Setting up sole trader accounts.
If you decide to be self-employed and begin a sole trader business, you will need to set up your sole trader account to record your expenses and income.
To do this, you will need to be aware of tax regulations , basic accounting, and bookkeeping .
Here’s a quick guide on setting up sole trader accounts.
1. Open a separate bank account.
Legally, a sole trader is not separate from his business, so a separate business bank account may not be required to run a sole trader business.
However, it is always advisable to keep your business and personal finances separate: because:
- If you only have a personal bank account you will have to be careful while specifying personal and business-related expenses.
- Recording expenses and income takes more time when you have to classify each expense.
- Having a separate business bank account, allows you to easily record business expenses and income. Thus, completing your annual accounts and assessing your taxation becomes less time-consuming.
2. Keep a tab on the taxation regulations.
As a sole trader, you will be required to set aside money for your taxations each year, which will have been self-assessed. It, therefore, becomes necessary to be aware of income tax thresholds and the National Insurance Contributions (NICs) you will be required to pay.
Failure to monitor your taxes as a sole trader can severely impact your business. With each country having a separate set of laws to deal with tax defaulters, your inability to pay taxes on time, can lead to fines and in some cases even a prison sentence. Read why auditing is important for all businesses including that of a sole trader.
Bookkeeping for a sole trader is fairly simple and minimal when compared to a limited company. Your primary goal as a sole trader will be to track monthly income and expenditure. For doing so, you must keep records of all your invoices and receipts.
It’s also advisable to keep receipts of any work-related transactions. If you own an office, or if you work from home, you may be able to claim rent and bills back from your national tax body as a business expense. You can check out our blog to learn the basics of bookkeeping .
Alternatively, you can also use bookkeeping software or an online accounting facility to record your business expenses and income.
These bookkeeping software packages can help you save valuable time by cutting out duplication and are hence becoming more and more popular with sole trader businesses. To know more or to find the best bookkeeping software for your needs, check out Deskera's bookkeeping section.
As a sole trader, you’re responsible for managing your company accounts – it’s therefore important to have the right tools for keeping on top of your finances.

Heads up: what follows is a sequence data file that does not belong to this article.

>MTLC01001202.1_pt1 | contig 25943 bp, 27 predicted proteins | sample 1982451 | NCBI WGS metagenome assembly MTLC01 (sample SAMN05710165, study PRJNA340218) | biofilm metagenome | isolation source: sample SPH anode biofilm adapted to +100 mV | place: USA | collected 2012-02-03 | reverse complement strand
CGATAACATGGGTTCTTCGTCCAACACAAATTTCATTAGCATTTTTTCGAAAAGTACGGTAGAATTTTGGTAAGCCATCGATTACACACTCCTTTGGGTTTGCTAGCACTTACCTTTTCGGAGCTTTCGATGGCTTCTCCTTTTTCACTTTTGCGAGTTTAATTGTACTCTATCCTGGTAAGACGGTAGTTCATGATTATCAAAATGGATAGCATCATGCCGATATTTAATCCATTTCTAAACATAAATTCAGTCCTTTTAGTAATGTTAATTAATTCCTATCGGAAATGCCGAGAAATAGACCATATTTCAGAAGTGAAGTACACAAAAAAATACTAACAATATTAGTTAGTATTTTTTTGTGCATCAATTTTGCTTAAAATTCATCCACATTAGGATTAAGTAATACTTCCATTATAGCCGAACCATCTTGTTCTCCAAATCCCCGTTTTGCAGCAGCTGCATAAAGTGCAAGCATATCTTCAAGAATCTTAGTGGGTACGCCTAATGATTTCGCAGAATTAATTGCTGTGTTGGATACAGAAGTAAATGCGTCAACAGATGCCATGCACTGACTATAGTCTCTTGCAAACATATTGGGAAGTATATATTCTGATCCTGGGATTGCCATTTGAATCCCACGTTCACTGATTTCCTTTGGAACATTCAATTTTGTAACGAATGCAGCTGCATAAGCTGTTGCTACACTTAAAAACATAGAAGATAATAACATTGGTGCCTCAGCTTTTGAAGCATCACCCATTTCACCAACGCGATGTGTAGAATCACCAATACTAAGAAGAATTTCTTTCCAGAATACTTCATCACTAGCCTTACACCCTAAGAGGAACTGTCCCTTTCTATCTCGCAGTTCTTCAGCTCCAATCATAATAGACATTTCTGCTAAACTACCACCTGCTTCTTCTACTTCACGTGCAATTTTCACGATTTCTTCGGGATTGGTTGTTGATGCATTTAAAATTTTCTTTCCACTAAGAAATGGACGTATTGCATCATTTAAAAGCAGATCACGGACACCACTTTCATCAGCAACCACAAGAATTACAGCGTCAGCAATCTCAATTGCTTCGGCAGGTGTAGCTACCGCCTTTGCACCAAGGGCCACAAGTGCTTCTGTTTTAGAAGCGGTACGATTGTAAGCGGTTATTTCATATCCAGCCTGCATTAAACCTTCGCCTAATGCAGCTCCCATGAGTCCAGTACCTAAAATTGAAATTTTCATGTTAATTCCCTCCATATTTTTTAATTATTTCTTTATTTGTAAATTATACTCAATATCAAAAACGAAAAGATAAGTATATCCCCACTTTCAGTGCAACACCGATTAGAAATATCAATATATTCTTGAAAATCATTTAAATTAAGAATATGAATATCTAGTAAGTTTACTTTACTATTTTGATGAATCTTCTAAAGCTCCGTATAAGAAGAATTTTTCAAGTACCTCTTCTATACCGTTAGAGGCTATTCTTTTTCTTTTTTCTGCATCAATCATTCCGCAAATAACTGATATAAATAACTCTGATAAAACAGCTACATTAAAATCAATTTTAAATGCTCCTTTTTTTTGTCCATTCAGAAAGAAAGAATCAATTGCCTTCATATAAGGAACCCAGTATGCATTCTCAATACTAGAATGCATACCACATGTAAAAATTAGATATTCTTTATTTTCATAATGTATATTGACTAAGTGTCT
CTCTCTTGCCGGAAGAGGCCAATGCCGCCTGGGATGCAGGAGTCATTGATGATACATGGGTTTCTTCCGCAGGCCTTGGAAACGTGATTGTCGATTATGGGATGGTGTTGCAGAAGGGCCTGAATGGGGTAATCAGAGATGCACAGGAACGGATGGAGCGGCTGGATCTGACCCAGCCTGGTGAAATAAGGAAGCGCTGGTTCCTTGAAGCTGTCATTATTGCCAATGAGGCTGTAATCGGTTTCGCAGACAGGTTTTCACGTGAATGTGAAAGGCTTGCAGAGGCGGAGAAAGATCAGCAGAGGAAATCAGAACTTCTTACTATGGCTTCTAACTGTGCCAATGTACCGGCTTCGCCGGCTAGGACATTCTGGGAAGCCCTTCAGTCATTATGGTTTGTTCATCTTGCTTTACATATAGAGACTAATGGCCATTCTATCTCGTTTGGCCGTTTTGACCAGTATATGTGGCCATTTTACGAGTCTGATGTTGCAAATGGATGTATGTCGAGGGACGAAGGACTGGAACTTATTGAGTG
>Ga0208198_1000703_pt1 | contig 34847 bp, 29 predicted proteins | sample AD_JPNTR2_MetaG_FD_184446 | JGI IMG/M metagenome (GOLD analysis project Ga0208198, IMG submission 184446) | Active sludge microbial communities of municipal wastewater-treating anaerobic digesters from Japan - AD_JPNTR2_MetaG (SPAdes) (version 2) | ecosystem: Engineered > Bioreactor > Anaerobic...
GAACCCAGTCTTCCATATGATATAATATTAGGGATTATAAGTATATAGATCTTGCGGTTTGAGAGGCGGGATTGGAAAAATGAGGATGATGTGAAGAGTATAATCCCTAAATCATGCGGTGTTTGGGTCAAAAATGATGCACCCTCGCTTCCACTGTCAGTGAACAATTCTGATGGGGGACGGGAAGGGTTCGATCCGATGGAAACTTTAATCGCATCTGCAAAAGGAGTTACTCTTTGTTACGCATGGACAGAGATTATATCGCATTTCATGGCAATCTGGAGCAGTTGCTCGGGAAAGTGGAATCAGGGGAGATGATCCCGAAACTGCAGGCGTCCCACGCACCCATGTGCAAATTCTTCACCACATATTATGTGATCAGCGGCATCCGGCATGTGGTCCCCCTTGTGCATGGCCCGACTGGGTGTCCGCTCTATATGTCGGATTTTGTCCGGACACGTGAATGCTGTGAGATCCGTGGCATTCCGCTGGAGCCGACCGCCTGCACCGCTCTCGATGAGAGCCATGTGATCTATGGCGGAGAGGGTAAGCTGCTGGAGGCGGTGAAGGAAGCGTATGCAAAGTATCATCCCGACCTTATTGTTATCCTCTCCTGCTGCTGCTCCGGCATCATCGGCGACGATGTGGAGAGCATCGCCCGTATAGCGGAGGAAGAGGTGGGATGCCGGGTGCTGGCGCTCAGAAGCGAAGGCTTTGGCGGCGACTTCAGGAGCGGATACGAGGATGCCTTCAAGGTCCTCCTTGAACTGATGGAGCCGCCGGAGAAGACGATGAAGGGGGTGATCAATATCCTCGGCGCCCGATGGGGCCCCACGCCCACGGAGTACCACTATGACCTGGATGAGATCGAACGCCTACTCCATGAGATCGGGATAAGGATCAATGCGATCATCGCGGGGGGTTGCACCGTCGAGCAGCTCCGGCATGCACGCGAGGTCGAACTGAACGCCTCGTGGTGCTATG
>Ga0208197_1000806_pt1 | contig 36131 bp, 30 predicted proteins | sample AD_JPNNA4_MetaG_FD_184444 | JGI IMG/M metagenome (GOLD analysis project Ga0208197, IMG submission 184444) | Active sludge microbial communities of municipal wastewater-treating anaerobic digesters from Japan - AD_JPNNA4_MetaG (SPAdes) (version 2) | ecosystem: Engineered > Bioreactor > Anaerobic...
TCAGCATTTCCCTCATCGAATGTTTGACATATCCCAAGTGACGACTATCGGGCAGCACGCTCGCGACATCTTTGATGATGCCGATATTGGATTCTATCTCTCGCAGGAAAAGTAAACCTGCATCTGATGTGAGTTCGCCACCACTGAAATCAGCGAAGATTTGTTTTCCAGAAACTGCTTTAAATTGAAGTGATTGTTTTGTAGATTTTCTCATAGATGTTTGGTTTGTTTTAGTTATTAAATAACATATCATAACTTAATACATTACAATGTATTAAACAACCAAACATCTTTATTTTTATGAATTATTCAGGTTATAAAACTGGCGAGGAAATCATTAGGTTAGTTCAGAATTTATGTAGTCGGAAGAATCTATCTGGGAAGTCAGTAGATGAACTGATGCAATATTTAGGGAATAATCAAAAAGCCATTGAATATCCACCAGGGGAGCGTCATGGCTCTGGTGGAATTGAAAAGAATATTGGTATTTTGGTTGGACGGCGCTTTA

Deskera provides an intuitive and easy to use software, which not only helps sole traders in their responsibilities of accounting but also in CRM , invoicing , payroll, financial reports & more.
Want to know more about the various nuances of the business world? Stay updated with the latest business developments through Deskera’s insightful blogs .
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A sole trader or sole proprietor is someone who establishes and operates a business on their own. This individual sole trader is responsible for all aspects of the business, including making decisions, managing finances, and assuming liability for any debts or legal issues that may arise.
For example, a sole proprietorship provides no liability protection to the owner. By contrast, an LLC has protection against creditors seizing the owner’s personal assets, such as their home.
You can find examples of business plans for different types of businesses at: ACCA – the Association of Chartered Certified Accountants have 3 example business plans for three different business sectors: Cafe, Import Business, UK Ltd business seeking finance.
Introduce your company briefly, sticking to vital details such as size, location, management, and ownership. Describe your main product (s) and/or service (s). Identify the customer base you plan to target and how your business will serve those customers. Summarize the competition and how you will get market share.
A sole proprietorship is the default business entity that your business falls into if you do nothing and are the only owner of your business. It carries the lowest setup fees and requires very ...
Download a business plan template . Use our Business plan template for detailed business planning or seeking finance. Choose the Lean business plan template to quickly focus your business and set some goals for the year ahead.
A sole trader is the most simple and minimalistic form of business structure which is relatively inexpensive and easy to set up. If a single proprietor engages in any business activity without a formal organization and keeps the profits for themselves, they are known as a sole trader or sole proprietor. A sole trader is legally responsible for ...